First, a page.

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Discussion on Adding warm water to pelleted feed

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Rachelle E. Morris
Member
Username: rtrotter

Post Number: 151
Registered: 4-2008
Posted on Wednesday, Feb 18, 2009 - 9:20 pm:   Edit PostPrint Post

I recently moved my horses to a new farm ( not my choice, old farm ceased operations) where there was no electricity to heat my winterized water buckets, so after years of being spoiled ( my horses and myself). I was forced to crack ice several times during the day. I know my horses were drinking, but it didn't seem as if they were drinking as much as they normally would from their heated buckets.

So I started putting warm water in their meals ( all pellets) and making a mash (no bran), which they loved.

Now that they are used to getting the water in their feed can I safely stop and have no ill effects ( impaction colic) or should I just continue even though the weather is warmer and the water is not freezing any longer.

Can too much water in their feed be detrimental?

Some observations since I started this. My piggy mare doesn't gulp her food down in thirty seconds or less, it's like she is savoring her food, she is less gassy and since she stays at the food tub longer, she lets the other mare eat her dinner in peace. The other mare's manure has been much more consistent, well formed and she does not seem to be suffering from her normal bouts of loose stools when she gets harnessed to go out and jog. She also looks better. Although her blood results did not say she was dehydrated, she was getting ribby even though her feed had been increased and she had been wormed.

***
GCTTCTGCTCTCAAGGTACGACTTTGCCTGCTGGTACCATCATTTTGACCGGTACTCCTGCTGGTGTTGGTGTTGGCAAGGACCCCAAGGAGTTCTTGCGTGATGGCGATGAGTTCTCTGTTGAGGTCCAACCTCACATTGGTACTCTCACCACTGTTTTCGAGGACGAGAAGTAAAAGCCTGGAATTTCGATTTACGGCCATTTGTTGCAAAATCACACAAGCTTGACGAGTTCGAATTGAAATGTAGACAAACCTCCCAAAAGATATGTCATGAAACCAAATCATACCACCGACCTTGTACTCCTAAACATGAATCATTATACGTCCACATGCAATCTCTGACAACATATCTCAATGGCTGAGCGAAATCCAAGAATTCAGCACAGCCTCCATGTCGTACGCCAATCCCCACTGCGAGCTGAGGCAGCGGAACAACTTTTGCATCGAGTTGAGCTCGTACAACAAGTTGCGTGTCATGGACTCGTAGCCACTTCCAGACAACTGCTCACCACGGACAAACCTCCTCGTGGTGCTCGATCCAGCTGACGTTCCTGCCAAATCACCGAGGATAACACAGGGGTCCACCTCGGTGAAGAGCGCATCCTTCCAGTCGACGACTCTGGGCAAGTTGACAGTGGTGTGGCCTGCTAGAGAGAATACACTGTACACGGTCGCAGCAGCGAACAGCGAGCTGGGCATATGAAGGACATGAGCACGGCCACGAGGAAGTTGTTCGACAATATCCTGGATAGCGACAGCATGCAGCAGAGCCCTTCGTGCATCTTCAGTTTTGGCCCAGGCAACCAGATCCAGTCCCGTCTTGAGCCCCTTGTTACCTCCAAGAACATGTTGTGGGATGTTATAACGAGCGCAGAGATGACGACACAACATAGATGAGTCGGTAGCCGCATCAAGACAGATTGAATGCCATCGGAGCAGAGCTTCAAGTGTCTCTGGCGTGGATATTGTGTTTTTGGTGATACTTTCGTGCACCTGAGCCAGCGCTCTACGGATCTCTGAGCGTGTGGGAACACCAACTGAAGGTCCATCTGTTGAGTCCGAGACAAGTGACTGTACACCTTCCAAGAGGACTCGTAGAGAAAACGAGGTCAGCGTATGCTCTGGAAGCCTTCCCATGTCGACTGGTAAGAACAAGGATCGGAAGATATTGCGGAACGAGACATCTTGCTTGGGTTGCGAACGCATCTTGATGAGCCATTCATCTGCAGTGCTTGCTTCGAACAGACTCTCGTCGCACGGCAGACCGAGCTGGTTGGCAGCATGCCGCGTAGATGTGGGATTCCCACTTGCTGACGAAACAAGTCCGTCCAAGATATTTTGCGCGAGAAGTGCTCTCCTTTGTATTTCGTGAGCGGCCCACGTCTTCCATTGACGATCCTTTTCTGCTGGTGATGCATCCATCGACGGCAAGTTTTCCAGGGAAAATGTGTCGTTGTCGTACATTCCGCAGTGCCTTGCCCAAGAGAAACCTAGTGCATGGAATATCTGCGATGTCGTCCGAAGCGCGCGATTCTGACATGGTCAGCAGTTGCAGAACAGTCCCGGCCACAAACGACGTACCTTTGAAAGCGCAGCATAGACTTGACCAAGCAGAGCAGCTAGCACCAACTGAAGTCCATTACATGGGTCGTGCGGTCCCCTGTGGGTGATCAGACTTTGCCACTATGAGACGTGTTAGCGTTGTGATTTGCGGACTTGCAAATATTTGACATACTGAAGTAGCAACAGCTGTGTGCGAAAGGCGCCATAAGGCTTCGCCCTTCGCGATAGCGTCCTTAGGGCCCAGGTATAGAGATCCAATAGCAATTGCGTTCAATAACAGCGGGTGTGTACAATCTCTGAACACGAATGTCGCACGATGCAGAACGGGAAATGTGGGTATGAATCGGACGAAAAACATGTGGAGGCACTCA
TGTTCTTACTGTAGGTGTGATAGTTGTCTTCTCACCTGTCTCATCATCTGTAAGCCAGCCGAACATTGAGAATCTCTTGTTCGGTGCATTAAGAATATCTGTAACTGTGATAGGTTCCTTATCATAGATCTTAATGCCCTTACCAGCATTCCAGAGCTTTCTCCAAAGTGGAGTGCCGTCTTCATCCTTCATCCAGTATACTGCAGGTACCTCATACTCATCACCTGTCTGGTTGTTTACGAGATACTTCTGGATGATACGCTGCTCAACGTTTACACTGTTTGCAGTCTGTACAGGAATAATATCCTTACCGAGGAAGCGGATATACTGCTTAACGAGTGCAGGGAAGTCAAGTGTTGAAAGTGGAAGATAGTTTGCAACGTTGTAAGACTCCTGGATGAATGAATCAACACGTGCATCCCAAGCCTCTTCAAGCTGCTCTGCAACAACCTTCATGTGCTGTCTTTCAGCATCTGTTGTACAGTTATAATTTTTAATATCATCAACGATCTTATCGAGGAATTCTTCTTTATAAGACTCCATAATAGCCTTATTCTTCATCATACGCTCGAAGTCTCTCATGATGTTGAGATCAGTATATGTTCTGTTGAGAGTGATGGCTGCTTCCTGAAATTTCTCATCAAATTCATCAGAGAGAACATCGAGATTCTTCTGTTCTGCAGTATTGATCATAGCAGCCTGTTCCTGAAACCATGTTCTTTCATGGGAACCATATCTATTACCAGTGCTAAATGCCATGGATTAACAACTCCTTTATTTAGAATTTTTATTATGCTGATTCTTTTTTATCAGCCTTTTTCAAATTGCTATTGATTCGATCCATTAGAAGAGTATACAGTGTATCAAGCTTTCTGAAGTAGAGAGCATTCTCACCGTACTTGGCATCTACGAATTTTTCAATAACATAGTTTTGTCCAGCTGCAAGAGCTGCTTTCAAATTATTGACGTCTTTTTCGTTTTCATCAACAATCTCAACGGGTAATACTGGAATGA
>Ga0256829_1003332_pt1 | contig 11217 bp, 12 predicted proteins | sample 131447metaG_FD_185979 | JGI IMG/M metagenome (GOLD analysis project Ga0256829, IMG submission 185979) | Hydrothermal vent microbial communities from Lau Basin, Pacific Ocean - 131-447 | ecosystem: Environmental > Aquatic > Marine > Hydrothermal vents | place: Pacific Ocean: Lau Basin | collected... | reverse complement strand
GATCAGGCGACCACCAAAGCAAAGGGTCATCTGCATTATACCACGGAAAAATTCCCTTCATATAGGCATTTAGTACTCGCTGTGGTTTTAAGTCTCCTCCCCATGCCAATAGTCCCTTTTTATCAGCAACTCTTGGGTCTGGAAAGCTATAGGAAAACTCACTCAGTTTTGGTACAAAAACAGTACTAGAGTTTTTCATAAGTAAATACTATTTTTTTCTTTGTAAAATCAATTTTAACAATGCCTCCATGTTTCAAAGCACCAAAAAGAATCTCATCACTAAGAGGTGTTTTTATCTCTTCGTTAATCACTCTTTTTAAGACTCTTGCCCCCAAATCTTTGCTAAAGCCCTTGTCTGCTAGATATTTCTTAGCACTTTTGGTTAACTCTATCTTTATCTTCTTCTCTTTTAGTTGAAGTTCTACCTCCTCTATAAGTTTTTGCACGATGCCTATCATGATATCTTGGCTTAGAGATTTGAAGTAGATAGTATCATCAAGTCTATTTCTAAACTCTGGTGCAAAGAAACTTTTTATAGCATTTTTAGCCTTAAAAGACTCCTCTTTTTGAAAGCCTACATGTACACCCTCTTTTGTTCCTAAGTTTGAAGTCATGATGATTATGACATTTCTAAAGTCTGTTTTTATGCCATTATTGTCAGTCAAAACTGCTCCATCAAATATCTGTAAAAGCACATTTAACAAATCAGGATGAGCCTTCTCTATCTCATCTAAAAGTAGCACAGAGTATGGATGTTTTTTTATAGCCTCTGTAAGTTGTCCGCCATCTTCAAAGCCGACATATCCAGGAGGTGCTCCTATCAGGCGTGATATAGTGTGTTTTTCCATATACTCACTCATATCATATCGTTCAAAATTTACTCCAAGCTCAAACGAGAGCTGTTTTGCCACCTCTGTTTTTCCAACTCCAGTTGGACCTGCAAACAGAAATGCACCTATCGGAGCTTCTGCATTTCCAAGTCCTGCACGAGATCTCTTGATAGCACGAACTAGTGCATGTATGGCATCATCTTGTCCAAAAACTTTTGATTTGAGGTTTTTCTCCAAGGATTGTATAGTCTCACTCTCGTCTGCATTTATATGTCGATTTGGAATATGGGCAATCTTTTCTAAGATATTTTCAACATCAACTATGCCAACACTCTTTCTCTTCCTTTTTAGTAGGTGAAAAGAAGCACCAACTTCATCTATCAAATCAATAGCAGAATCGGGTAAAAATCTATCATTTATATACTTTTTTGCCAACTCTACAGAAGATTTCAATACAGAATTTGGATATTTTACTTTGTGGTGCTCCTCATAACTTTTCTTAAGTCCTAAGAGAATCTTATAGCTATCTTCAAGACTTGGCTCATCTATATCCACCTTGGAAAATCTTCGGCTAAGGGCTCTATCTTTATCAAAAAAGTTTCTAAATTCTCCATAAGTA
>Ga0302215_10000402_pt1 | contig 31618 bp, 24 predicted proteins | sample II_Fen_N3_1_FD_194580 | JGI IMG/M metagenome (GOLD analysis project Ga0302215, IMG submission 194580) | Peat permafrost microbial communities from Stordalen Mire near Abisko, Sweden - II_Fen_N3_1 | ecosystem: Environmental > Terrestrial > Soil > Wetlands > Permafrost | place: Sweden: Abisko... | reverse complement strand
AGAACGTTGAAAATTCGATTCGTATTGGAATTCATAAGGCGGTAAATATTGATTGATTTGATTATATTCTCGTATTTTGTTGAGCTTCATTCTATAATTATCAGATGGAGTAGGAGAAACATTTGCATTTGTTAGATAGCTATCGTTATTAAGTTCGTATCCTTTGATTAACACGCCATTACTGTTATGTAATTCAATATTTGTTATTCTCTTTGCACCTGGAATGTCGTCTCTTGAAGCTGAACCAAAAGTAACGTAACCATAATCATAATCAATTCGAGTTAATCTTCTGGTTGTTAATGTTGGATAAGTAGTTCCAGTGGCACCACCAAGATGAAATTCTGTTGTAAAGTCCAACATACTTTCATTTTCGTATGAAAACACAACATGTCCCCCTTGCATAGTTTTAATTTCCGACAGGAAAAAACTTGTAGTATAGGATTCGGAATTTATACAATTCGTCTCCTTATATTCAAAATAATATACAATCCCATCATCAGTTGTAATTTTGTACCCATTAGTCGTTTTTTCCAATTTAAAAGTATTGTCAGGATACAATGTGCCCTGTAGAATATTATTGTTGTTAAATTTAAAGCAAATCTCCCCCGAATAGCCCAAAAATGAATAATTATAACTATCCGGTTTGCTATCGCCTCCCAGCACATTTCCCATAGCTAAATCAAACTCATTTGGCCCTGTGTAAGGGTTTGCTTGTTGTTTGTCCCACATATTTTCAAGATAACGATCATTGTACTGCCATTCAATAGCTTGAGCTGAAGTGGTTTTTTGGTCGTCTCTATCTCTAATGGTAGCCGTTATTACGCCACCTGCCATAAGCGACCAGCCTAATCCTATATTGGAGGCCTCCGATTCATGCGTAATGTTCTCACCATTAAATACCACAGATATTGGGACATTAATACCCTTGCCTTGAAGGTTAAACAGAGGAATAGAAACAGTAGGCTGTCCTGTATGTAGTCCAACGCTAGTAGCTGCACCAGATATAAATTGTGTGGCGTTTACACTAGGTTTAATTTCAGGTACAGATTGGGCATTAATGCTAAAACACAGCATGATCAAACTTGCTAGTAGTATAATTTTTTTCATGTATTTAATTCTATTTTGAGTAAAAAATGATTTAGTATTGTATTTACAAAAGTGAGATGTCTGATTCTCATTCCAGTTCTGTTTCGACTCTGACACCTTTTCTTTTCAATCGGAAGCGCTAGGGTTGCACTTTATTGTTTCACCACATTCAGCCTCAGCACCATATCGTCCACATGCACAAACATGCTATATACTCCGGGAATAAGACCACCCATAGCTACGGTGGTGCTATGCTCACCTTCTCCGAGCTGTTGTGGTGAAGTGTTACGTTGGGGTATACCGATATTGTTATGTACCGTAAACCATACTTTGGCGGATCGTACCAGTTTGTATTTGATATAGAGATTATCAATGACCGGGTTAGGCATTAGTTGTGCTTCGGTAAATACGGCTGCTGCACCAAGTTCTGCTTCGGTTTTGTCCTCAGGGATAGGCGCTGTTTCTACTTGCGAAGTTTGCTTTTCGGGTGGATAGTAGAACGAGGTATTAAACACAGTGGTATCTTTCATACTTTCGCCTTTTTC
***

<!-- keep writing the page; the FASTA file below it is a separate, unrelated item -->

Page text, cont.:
Thanks
Rachelle
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Holly Wood
Member
Username: hollyw

Post Number: 184
Registered: 12-2008
Posted on Wednesday, Feb 18, 2009 - 9:38 pm:   Edit PostPrint Post

Hi, Rachelle,

I always put warm water on the pellets I feed throughout the winter, and also for the three elderly horses I have. One thing that started me adding water for all the horses was the fact that I had choke with two of them as they gobbled their dry pelleted feed. Since I've used water on ALL the pellets for all the horses, I haven't had any choke.

The old guys get water all the time, but in the past, I have ceased putting warm water on pellets during the warm weather, and I've never had a problem changing from wet to dry. I will say that I don't think it hurts to continue, though, even in the summer with regular tap water on the pellets. When stopping to think about it, horses normally would be grazing grass that has liquid content, and they would be taking all day to eat it. We tend to feed our horses two - three meals of lots of dry matter all at once . . . and it seems to make sense that water would help in their digestion.
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PattyB
Member
Username: pattyb

Post Number: 131
Registered: 11-2008
Posted on Wednesday, Feb 18, 2009 - 9:48 pm:   Edit PostPrint Post

Hi Rachelle.